Chained to a speeding train

But why do we NEED growth, Paul? (and note the implied prefix: economic. Isn't personal and social growth more valuable?). We already produce much more than we need. Can't we produce less, but distribute it more equitably? 

 Whaddya know, Jay

 Whaddya know, Jay Somasundaram.

 Where's this suddenly popped up from?

A funny thing on a night where David Suzuki.was intent on puncturing the"
growth" notion, in neoliberalism predicated as we know, on the false concept of eternal abundance, or Cornucopia, whilst being interviewed by Lee Sales on "Latteline", tonight.

 The icing on the cake came with the following "Gruen Report", where they introduced a more panoramic view of oil companies advertising over the last couple of generations. A good laugh had by all as to the "Greenwashing" phenomena in marketing , so rudely exposed by BP's little incontinence vis a vis the Gulf of Mexico spill.

They are no longer "oil companies" but "energy servers" and apart from the profitability of the retailing side of todays servos, oil  companies will advertise anything but, petrol and oil, when they are advertising at all unless they are proclaiming energy "diversification", in their hands something so tokenistic as to provoke laughter.

What is Growth?

Your comments about marketing and pithy phrases is very true, Paul. I don't have any real problems as such with continued development. What I do have a problem is with simplistic terms such as "Growth" (and yes, development). What I think government should be doing is mandating Triple Bottom Line reporting and moving graduatly to taxation system based on it. To some extent, the carbon tax is a simplified form of it, focusing only on carbon emissions. The idea has been around for decades - I think the WA government started doing it and then lost interest. If we had started doing it then, the problems we are trying now to desperately solve wouldn't be there (or be much less serious).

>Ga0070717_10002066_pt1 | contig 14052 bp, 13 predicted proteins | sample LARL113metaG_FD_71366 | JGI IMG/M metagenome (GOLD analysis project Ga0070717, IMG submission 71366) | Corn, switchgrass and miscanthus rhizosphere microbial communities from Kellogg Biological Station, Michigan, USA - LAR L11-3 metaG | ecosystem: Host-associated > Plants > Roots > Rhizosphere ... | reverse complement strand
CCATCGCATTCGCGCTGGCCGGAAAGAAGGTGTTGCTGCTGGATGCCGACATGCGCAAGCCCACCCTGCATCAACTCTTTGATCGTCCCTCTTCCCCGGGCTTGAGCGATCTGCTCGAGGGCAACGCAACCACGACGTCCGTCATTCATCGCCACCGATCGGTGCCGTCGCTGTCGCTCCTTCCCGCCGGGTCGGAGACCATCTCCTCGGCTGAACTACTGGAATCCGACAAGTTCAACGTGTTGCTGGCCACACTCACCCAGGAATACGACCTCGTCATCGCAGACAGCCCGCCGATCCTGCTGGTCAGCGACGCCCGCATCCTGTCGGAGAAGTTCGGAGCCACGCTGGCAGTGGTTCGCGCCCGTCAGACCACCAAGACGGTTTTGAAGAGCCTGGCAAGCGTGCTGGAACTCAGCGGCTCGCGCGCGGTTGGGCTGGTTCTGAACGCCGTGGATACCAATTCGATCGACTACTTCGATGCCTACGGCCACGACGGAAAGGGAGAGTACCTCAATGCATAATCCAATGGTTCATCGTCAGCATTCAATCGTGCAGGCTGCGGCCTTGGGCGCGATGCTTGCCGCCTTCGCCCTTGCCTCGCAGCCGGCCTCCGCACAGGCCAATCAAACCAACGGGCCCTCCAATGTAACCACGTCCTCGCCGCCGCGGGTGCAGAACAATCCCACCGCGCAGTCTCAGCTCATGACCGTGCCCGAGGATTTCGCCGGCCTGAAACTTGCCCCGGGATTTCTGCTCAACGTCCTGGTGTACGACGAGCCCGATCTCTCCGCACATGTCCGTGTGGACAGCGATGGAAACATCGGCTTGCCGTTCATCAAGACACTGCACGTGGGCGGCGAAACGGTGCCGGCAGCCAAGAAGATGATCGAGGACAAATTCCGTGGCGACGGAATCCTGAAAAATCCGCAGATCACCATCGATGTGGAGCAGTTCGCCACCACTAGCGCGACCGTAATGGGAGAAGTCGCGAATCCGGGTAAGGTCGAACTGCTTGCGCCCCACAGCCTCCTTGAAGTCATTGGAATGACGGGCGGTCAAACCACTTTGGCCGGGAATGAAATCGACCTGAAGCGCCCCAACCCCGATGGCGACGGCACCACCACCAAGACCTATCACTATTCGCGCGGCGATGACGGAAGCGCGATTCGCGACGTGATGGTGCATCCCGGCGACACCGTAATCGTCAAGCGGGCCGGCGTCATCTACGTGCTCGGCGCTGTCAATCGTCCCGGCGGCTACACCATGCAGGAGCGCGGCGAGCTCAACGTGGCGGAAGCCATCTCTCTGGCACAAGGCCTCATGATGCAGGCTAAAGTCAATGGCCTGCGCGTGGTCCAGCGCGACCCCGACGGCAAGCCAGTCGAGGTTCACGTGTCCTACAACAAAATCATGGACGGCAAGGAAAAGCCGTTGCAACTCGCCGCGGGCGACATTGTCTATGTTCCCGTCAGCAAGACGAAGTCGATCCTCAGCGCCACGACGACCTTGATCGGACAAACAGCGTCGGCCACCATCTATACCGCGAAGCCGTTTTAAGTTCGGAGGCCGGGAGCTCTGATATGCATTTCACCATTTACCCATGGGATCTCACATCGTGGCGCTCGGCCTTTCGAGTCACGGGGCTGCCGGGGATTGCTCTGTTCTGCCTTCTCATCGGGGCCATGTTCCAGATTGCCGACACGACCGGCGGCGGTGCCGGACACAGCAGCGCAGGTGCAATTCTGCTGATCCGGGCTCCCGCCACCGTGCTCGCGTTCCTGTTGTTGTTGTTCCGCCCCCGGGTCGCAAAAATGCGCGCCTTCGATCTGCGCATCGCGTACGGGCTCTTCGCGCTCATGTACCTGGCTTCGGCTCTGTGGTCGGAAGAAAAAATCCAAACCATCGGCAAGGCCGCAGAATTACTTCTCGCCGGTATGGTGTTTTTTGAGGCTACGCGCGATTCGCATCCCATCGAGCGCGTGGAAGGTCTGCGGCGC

Jay Somasundaram and "growth"

Had forgotten this one, Jay Somasundaram.

 I suppose you go back to activity, that yields every thing from basics through to what our Western society produces employing morphing technologies gradually  accumulated and developed over history.

As things become more complex, you get the various divisions of labour and the urge to structure things so that workers and resources are available for whoever has the next good idea; also the division of labor in a complex society where you have economics professors who would not know what a shop floor looks like and workers who have never seen the inside of an ofice or used pen, paper and intellect involving ideas production.

Growth derives of all the activitity that goes on, should it produce a surplus. It goes like this, that if you have the resources, the labor and the ideas and want or need being only limited by imagination and sanity, the potential is limitless. For example we export hi tech to Indonesia and the money goes back into investment for more widgets, since the Indonesians will pay almost anything for them.

If you increase production, you willl diminish the spare labor pool as extra workers get jobs to meet the demand. These become customers themselves, btw, also increasing demand hence production, but using their wages to buy chairs, from Indonesia, so that they have money to buy more stuff off of us, so that we can buy yet more stuff we can't make ourselves off of them again.